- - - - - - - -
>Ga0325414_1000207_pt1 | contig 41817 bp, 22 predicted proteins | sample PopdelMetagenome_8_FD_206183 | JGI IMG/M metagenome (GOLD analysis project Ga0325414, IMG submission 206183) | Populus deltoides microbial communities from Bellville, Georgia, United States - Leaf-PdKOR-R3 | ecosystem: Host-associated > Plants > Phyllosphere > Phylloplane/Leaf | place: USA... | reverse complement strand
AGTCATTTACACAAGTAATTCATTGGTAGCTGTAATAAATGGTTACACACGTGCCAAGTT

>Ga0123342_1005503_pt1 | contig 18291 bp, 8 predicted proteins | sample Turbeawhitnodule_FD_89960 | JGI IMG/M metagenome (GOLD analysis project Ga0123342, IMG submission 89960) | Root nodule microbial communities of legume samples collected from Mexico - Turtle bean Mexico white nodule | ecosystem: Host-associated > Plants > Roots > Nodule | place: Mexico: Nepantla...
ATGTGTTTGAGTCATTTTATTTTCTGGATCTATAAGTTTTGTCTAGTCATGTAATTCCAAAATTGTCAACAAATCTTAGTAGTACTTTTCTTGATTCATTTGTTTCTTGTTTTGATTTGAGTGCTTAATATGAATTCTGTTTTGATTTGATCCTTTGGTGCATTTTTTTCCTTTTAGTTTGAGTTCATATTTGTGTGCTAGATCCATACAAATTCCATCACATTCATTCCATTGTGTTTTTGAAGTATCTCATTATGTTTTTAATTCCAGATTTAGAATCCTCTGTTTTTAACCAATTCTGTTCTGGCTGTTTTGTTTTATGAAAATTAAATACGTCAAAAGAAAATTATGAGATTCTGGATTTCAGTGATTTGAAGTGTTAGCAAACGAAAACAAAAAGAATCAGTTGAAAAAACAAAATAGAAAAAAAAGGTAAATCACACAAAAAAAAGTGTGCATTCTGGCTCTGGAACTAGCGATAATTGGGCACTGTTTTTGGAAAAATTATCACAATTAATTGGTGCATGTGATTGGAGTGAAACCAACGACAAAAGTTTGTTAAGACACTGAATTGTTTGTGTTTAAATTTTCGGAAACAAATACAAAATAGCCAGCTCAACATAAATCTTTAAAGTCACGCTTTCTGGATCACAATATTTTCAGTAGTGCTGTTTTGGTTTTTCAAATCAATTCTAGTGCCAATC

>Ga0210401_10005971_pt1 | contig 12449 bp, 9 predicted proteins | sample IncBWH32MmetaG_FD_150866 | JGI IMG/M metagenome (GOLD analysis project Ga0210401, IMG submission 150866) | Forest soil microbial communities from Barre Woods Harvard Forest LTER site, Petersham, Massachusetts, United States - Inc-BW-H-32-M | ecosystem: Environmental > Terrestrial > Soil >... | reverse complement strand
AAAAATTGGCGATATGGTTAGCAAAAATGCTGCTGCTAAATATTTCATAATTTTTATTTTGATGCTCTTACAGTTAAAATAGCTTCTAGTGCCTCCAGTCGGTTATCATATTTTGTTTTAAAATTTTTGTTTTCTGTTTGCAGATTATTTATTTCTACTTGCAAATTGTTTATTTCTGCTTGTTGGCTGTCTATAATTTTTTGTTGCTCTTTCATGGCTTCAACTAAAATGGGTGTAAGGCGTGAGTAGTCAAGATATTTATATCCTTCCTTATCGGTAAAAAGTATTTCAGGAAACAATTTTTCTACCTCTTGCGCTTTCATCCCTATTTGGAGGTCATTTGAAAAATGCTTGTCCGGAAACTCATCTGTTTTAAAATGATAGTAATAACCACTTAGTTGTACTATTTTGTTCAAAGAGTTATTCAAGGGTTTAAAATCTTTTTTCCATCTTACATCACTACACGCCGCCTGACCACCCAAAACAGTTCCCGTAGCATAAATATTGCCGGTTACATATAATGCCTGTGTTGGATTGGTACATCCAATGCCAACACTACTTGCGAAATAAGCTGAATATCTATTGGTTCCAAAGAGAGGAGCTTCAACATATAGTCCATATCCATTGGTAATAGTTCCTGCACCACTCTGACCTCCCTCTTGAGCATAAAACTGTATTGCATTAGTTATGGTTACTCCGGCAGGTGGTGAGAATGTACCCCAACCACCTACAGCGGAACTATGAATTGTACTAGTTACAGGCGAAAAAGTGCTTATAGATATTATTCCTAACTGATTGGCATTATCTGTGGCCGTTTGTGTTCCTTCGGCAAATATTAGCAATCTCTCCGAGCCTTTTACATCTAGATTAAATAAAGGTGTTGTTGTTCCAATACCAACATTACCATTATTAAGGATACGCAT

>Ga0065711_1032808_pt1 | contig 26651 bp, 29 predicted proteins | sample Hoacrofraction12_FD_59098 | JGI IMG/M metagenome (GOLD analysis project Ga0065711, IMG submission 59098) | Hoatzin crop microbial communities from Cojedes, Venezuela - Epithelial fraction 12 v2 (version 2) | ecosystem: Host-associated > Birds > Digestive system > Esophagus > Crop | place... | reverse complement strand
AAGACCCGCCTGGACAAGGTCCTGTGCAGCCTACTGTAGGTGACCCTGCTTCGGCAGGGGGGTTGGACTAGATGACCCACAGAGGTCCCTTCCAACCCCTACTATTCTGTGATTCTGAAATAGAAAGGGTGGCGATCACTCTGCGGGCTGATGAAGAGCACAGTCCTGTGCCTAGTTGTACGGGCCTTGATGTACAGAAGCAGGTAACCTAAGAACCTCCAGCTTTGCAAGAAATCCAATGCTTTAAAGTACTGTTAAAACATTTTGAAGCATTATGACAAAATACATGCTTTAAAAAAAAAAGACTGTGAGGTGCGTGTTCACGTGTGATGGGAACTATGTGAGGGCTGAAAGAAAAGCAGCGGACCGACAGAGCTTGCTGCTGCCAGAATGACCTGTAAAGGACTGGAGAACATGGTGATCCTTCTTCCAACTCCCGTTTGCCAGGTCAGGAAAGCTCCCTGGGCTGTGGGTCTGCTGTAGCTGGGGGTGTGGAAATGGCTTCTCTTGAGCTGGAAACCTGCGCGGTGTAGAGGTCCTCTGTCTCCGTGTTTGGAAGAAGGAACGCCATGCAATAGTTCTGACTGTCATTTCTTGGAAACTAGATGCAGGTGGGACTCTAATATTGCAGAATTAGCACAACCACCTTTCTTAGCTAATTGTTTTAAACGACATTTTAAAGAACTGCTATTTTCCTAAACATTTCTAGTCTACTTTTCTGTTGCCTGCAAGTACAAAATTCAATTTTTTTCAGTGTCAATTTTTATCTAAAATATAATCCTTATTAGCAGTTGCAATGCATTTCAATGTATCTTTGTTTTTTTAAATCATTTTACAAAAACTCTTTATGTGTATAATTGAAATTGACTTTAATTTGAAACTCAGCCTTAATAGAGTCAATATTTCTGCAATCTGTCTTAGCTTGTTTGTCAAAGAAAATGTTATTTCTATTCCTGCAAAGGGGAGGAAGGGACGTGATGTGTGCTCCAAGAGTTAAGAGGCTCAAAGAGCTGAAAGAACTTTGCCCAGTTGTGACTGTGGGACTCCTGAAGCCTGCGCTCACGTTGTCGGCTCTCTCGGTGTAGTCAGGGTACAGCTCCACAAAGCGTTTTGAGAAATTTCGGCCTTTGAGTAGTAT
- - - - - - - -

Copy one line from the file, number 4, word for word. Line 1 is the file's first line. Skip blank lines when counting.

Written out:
ATGTGTTTGAGTCATTTTATTTTCTGGATCTATAAGTTTTGTCTAGTCATGTAATTCCAAAATTGTCAACAAATCTTAGTAGTACTTTTCTTGATTCATTTGTTTCTTGTTTTGATTTGAGTGCTTAATATGAATTCTGTTTTGATTTGATCCTTTGGTGCATTTTTTTCCTTTTAGTTTGAGTTCATATTTGTGTGCTAGATCCATACAAATTCCATCACATTCATTCCATTGTGTTTTTGAAGTATCTCATTATGTTTTTAATTCCAGATTTAGAATCCTCTGTTTTTAACCAATTCTGTTCTGGCTGTTTTGTTTTATGAAAATTAAATACGTCAAAAGAAAATTATGAGATTCTGGATTTCAGTGATTTGAAGTGTTAGCAAACGAAAACAAAAAGAATCAGTTGAAAAAACAAAATAGAAAAAAAAGGTAAATCACACAAAAAAAAGTGTGCATTCTGGCTCTGGAACTAGCGATAATTGGGCACTGTTTTTGGAAAAATTATCACAATTAATTGGTGCATGTGATTGGAGTGAAACCAACGACAAAAGTTTGTTAAGACACTGAATTGTTTGTGTTTAAATTTTCGGAAACAAATACAAAATAGCCAGCTCAACATAAATCTTTAAAGTCACGCTTTCTGGATCACAATATTTTCAGTAGTGCTGTTTTGGTTTTTCAAATCAATTCTAGTGCCAATC